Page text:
Freelance developer and writer

Project Spotlight: Bastian Gruber’s Book on Rust

We’ve talked to Bastian Gruber, an experienced developer and CodeControl member, about his recent project of writing a book about Rust. He told us what makes this programming language special, what he wants to achieve with his book, how the writing process works and how he manages his time and different projects.

Bastian, can you tell us more about yourself? What’s your background? I’ve been a software developer for about 15 years now. I studied computer science, and I went on to work for start-ups and big and small companies. Then I went into the freelance track and joined the CodeControl community. For the past three years, I’ve been getting more and more into the Rust programming language. I also started a Rust meetup in Berlin, and I’ve been blogging about it. Then a publisher - Manning - approached me and asked me if I wanted to do a book with them.

What’s special about Rust? I think it’s an exciting new language, a systems programming language. This means it should replace lower level languages, but it has the features of a higher level language. My assumption is that this will help a lot of people reach into the low level - coding, game, design, all the things needed. This was previously not possible because people didn’t like C++ or didn’t like to learn it. I think Rust will enable more people to write performant software and even systems and applications.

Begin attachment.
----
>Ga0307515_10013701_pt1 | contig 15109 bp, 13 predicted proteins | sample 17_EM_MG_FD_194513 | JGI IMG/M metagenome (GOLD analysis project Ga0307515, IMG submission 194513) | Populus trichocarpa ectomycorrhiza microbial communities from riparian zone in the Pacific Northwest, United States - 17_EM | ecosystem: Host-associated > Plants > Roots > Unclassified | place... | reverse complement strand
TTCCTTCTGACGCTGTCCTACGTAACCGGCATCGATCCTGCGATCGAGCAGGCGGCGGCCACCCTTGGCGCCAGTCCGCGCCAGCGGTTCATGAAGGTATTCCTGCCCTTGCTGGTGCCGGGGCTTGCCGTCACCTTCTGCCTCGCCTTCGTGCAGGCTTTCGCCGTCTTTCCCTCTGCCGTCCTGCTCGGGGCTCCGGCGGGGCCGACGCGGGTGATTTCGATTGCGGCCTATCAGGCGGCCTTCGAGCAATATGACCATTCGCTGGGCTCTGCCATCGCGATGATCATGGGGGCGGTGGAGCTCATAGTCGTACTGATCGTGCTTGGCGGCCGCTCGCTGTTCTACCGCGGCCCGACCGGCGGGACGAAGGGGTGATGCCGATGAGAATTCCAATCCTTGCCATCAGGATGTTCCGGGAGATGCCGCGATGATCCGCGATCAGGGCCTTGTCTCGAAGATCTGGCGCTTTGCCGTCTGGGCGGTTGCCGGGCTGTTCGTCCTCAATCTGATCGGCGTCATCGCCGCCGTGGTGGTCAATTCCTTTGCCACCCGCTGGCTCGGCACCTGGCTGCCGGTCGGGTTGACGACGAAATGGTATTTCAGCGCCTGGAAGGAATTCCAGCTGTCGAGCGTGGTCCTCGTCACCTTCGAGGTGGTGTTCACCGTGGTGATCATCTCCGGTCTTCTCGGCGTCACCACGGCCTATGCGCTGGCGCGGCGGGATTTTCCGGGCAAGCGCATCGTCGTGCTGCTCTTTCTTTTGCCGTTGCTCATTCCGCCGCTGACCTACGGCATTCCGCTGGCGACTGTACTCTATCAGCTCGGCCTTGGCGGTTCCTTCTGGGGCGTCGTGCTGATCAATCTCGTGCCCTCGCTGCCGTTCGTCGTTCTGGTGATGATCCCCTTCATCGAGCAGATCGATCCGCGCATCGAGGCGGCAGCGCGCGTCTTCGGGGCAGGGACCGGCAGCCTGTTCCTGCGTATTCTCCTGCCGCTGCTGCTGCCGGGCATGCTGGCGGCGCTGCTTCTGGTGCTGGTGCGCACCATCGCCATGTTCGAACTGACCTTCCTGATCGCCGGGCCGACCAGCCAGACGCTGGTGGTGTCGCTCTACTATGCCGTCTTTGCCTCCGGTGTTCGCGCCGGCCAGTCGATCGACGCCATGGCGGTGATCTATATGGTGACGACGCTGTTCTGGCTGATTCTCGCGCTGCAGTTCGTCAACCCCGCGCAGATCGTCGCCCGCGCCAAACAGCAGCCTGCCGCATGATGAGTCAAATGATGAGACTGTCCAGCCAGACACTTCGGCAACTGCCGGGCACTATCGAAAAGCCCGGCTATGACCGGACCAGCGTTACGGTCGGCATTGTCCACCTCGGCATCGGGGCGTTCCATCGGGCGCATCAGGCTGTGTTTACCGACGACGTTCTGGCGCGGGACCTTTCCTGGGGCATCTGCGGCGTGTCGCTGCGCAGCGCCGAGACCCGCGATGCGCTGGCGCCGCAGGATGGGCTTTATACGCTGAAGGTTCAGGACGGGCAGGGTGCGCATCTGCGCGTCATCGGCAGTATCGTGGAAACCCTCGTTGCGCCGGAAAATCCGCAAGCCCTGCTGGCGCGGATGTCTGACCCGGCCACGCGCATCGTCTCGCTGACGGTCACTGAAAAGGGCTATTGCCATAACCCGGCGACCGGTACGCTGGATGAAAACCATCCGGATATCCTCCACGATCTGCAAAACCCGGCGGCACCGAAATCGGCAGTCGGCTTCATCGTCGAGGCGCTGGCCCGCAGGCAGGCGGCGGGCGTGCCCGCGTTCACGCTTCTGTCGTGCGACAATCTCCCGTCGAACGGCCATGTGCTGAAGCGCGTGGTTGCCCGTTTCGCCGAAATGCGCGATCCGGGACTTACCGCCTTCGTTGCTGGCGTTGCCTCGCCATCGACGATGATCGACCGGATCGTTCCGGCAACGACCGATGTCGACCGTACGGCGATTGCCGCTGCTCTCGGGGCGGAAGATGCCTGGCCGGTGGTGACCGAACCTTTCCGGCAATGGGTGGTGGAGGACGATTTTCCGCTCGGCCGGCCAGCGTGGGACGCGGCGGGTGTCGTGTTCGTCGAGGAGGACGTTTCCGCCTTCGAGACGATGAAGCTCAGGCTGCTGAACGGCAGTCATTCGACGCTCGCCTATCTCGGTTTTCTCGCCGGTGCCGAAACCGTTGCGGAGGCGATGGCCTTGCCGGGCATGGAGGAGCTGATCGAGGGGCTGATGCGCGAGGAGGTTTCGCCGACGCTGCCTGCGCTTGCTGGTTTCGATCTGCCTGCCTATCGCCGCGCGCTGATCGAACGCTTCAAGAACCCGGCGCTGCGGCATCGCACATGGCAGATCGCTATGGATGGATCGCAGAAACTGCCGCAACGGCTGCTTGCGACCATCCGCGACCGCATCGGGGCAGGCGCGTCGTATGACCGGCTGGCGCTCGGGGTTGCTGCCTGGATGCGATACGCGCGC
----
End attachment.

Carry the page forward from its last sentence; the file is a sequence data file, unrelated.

__Do you think more people should learn Rust? __ Yes, I think they should. It will play a huge part in companies, it’s already part of Apple, Facebook, Google and Microsoft, and also smaller companies. With Rust knowledge, you might be able to have more job openings in the future, and get a bigger salary. It’s a nice language to get into now. You can get a few years ahead of the rest, and you might be a senior Rust developer in a few years.

How would you recommend people to learn about Rust? By buying my book, of course! No, seriously, I would choose a project I want to do for myself. Like fetching the housing market prices for the city I live in every few days and create a database. And I would learn the language to build this application. You need to have a reason, you can’t just learn it from a book. But if you already have a bit of experience, my book is a good next step. It’s helpful for people who have between six months and one or two years of experience with Rust.